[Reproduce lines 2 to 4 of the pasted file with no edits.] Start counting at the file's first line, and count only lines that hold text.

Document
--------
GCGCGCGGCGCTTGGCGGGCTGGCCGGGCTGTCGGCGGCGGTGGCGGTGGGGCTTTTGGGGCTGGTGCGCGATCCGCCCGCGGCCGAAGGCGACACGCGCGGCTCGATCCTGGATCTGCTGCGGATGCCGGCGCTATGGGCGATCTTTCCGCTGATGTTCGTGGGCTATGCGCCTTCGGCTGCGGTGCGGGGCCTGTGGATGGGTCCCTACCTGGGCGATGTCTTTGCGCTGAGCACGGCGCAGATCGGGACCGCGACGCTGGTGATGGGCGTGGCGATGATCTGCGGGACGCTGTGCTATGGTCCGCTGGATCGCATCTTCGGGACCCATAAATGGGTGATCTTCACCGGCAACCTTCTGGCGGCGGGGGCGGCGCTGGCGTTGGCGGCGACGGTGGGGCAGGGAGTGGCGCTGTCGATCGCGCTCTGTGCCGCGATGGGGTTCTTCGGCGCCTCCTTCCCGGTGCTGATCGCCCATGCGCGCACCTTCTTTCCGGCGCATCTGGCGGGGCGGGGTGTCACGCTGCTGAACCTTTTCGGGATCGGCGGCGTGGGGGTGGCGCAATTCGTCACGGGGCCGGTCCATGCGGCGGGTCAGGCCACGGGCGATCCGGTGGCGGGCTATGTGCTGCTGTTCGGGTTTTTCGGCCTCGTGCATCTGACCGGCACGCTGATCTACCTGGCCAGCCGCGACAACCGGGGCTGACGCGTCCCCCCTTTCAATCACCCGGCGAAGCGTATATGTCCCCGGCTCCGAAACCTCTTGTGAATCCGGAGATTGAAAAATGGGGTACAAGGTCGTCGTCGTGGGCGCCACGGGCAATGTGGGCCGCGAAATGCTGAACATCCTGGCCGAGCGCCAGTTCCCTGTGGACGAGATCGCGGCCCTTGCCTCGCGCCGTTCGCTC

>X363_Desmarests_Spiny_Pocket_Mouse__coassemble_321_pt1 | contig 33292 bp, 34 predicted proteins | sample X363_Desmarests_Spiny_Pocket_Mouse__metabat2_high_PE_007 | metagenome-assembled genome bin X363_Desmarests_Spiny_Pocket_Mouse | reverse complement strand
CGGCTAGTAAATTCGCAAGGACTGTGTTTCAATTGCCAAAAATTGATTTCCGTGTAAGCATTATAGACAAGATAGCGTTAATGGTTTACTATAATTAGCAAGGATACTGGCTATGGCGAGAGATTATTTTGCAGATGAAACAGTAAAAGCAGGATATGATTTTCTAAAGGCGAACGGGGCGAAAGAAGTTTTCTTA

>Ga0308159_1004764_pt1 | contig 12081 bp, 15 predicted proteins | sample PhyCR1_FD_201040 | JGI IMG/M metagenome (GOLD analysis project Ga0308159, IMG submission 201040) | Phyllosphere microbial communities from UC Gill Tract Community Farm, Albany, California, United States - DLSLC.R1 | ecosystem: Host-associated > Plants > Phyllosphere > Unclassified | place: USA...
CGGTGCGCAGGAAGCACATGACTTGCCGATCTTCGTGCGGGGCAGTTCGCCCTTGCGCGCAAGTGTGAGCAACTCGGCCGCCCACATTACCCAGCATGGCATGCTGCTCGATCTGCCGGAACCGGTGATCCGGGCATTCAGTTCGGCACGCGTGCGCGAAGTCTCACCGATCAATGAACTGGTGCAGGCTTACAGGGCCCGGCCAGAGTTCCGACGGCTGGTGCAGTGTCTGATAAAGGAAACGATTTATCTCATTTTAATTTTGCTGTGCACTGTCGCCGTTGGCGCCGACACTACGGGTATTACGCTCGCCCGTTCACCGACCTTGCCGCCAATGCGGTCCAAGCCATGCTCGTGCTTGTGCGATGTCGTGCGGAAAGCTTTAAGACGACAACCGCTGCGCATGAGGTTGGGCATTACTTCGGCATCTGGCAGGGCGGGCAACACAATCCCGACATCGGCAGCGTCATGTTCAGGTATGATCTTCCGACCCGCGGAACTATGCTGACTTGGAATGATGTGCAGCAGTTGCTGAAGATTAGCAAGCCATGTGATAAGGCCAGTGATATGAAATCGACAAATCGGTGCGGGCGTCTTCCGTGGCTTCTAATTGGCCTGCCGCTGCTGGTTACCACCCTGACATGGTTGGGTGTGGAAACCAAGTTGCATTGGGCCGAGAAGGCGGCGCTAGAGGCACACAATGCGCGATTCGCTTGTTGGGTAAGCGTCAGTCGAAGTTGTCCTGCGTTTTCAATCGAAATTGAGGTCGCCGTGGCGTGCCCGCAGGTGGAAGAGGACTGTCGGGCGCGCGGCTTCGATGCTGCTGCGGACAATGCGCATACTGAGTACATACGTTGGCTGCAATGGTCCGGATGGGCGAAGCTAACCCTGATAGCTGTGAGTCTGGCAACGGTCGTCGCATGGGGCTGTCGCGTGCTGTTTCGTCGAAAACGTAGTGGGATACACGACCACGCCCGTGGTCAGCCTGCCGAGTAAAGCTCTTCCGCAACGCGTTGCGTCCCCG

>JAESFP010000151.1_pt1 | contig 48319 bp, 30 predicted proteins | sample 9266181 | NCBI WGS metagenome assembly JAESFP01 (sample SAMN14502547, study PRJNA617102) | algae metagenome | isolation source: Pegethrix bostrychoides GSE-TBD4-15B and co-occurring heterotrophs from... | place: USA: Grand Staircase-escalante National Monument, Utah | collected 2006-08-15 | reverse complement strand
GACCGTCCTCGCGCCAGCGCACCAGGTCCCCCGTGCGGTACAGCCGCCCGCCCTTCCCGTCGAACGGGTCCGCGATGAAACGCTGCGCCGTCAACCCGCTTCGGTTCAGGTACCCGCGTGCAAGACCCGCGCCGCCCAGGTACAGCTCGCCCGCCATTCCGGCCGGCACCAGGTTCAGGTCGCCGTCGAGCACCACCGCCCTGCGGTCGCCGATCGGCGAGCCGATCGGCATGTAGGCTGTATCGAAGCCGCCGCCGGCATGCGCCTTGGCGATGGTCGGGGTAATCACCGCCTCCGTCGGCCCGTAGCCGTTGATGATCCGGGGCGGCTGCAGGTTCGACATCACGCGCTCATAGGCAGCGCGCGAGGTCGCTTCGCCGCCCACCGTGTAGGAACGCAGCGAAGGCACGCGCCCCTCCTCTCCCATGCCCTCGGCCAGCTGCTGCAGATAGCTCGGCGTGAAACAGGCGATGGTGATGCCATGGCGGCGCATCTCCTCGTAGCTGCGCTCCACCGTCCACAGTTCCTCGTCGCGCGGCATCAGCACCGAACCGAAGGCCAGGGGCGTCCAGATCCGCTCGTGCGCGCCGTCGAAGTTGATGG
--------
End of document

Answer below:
>X363_Desmarests_Spiny_Pocket_Mouse__coassemble_321_pt1 | contig 33292 bp, 34 predicted proteins | sample X363_Desmarests_Spiny_Pocket_Mouse__metabat2_high_PE_007 | metagenome-assembled genome bin X363_Desmarests_Spiny_Pocket_Mouse | reverse complement strand
CGGCTAGTAAATTCGCAAGGACTGTGTTTCAATTGCCAAAAATTGATTTCCGTGTAAGCATTATAGACAAGATAGCGTTAATGGTTTACTATAATTAGCAAGGATACTGGCTATGGCGAGAGATTATTTTGCAGATGAAACAGTAAAAGCAGGATATGATTTTCTAAAGGCGAACGGGGCGAAAGAAGTTTTCTTA

>Ga0308159_1004764_pt1 | contig 12081 bp, 15 predicted proteins | sample PhyCR1_FD_201040 | JGI IMG/M metagenome (GOLD analysis project Ga0308159, IMG submission 201040) | Phyllosphere microbial communities from UC Gill Tract Community Farm, Albany, California, United States - DLSLC.R1 | ecosystem: Host-associated > Plants > Phyllosphere > Unclassified | place: USA...